Right now, federal and state governments are considering whether to improve national air pollution standards.
The focus is on particulate pollution, known as PM10 (coarse particles) and PM2.5 (fine particles). Particles can come from lots of different sources but the pollution sources that are the most worrying from a health perspective include coal dust, diesel exhaust and wood smoke.
Public submissions on the governments’ proposal were sent in to governments in October last year, but the submissions were only publicly released on 23rd December.
There is absolutely no justification for a delay like this. Were governments hoping that by delaying their release people would forget the process was happening?
Our analysis of submissions has revealed exactly what we were expecting – of the 593 submissions that were publicly available, 94% support stronger standards and/or stronger regulation. Over 90% of submissions called for stronger national standards for PM2.5 and PM10 to be adopted now.
A number of industry groups and companies were against stronger standards. Industry arguments for this include that only urban areas should be covered by the standards, despite the high number of mining and industrial facilities in regional areas (Australian Paper); and that higher standards would unfairly burden Australian industry (Australian Sustainable Business Group). Australian Sustainable Business Group also makes the dubious claim that toxic substances in small doses are actually beneficial to human health, and therefore pollution levels should not be reduced. (Australian Sustainable Business Group refer to themselves as Australia’s leading environment and energy industry representative body.)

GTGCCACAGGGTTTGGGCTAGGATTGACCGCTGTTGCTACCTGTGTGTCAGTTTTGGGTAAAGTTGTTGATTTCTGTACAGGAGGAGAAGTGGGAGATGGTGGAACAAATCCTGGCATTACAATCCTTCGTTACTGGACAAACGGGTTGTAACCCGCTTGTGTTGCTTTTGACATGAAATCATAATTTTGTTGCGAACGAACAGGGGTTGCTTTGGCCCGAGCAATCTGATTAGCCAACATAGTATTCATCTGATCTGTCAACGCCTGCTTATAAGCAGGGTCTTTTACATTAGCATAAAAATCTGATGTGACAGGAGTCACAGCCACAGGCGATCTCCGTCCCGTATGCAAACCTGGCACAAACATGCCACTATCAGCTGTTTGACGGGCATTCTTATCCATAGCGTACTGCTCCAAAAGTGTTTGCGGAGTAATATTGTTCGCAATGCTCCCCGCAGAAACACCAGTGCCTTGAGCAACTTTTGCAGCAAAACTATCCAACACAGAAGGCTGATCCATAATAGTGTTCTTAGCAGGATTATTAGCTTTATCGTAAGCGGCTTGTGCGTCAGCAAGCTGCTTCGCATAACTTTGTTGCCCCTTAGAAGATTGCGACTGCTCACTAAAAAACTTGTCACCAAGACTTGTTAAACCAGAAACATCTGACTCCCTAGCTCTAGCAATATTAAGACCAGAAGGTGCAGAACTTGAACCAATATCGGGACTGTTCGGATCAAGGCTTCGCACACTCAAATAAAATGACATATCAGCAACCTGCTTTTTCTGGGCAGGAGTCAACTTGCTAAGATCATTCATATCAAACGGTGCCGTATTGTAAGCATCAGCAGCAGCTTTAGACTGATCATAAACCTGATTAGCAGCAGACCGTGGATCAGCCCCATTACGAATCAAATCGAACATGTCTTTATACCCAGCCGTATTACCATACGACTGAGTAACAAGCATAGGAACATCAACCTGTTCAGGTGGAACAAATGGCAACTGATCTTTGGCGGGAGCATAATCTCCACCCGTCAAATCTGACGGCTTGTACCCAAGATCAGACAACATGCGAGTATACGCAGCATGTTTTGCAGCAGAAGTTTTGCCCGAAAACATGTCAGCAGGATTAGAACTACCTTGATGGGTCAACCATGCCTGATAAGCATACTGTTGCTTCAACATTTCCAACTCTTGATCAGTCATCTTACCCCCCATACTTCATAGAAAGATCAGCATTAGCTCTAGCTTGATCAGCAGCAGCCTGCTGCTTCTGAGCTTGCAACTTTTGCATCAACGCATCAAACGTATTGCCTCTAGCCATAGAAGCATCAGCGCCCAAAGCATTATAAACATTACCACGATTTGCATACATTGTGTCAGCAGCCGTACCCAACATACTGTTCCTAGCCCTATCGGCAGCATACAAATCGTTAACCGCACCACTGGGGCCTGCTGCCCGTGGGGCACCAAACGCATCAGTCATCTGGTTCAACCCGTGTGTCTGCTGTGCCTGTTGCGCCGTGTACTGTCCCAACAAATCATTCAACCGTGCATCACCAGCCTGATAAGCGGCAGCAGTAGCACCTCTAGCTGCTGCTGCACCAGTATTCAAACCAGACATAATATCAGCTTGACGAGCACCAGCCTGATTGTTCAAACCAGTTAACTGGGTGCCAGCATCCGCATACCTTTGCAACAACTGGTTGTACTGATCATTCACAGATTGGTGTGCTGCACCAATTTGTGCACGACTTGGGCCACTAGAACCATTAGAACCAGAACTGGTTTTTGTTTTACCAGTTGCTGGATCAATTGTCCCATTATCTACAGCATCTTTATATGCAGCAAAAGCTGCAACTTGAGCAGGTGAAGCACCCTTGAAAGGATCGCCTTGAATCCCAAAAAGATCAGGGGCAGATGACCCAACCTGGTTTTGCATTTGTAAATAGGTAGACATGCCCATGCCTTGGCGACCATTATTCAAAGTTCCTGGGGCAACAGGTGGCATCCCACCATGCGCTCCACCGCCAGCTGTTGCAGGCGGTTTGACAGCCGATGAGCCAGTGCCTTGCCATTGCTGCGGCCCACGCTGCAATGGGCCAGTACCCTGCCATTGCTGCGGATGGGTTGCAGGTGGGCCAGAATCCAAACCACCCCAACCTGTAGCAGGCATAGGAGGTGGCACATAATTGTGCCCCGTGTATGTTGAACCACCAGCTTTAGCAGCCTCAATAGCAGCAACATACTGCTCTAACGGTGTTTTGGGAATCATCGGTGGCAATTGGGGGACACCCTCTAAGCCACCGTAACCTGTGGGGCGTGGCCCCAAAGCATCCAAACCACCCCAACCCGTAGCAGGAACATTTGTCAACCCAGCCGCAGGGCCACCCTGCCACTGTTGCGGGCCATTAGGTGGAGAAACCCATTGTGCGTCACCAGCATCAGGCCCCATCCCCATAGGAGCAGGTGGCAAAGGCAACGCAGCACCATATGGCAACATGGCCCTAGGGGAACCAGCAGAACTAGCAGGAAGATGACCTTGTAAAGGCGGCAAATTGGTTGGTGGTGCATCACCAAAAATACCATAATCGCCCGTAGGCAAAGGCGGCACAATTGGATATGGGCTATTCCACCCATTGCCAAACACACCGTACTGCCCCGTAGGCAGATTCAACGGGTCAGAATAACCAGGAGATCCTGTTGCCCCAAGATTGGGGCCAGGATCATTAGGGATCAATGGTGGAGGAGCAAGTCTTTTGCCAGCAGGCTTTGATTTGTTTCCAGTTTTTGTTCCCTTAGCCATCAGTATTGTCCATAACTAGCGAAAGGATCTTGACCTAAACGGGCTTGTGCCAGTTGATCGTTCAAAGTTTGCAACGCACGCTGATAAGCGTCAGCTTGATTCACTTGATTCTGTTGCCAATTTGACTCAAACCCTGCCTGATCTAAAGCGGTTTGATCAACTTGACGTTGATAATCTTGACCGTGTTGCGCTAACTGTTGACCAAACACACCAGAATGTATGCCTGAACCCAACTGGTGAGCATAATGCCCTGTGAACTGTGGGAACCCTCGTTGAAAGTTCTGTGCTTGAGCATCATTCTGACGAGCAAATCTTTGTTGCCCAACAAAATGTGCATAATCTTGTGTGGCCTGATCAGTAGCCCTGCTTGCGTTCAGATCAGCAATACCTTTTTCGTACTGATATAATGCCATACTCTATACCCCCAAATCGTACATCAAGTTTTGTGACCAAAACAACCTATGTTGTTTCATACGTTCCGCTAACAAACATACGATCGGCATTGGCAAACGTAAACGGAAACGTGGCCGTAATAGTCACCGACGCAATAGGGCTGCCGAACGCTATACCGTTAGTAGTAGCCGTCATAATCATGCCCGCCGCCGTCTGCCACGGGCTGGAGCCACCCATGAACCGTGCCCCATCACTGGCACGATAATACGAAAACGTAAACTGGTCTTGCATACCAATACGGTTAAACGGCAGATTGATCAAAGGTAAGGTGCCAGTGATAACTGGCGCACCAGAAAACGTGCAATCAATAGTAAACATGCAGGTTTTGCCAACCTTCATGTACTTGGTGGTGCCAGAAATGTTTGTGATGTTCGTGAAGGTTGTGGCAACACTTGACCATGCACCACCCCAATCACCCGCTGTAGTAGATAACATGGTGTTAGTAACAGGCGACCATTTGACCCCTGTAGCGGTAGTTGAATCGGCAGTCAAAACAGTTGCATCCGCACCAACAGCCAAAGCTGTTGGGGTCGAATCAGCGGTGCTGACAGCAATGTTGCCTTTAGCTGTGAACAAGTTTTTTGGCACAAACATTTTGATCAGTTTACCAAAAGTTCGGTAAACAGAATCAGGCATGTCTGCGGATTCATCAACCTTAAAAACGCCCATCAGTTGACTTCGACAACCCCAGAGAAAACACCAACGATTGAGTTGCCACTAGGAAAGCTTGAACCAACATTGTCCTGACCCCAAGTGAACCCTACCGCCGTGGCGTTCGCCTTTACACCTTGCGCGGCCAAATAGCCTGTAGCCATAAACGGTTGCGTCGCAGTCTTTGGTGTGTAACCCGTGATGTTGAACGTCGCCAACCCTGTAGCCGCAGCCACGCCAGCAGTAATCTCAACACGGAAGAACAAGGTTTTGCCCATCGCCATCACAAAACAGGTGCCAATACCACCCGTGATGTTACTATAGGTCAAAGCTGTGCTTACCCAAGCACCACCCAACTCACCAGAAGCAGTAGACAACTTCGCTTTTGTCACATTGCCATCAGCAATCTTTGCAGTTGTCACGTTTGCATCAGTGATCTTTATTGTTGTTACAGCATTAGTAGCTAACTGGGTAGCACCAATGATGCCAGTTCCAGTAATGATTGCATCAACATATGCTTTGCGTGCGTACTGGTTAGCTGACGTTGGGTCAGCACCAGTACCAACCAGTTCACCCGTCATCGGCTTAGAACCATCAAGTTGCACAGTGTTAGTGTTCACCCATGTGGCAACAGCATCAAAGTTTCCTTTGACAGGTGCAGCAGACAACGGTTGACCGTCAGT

Federal and State governments must now decide what to do.
Will they recognise the irrefutable health impacts that particulate pollution causes and improve national standards for the benefit of community health?
Or will they bow to industry pressure to leave standards as they are or make only weak changes?
Given the long history of delay and inaction by the National Environment Protection Council (ie our Federal and State governments) who set the standards, the most likely outcome is that nothing will happen at all and yet another opportunity to improve the health of thousands of Australians will be lost.
Ultimately we need a new system, not the broken National Environment Protection Measure system.
With air pollution killing around 3000 Australians every year, we urgently need national air pollution prevention laws that will ensure that all communities, both urban and rural are protected from all forms of harmful air pollution.
We’ll be doing everything we can to achieve that in 2015.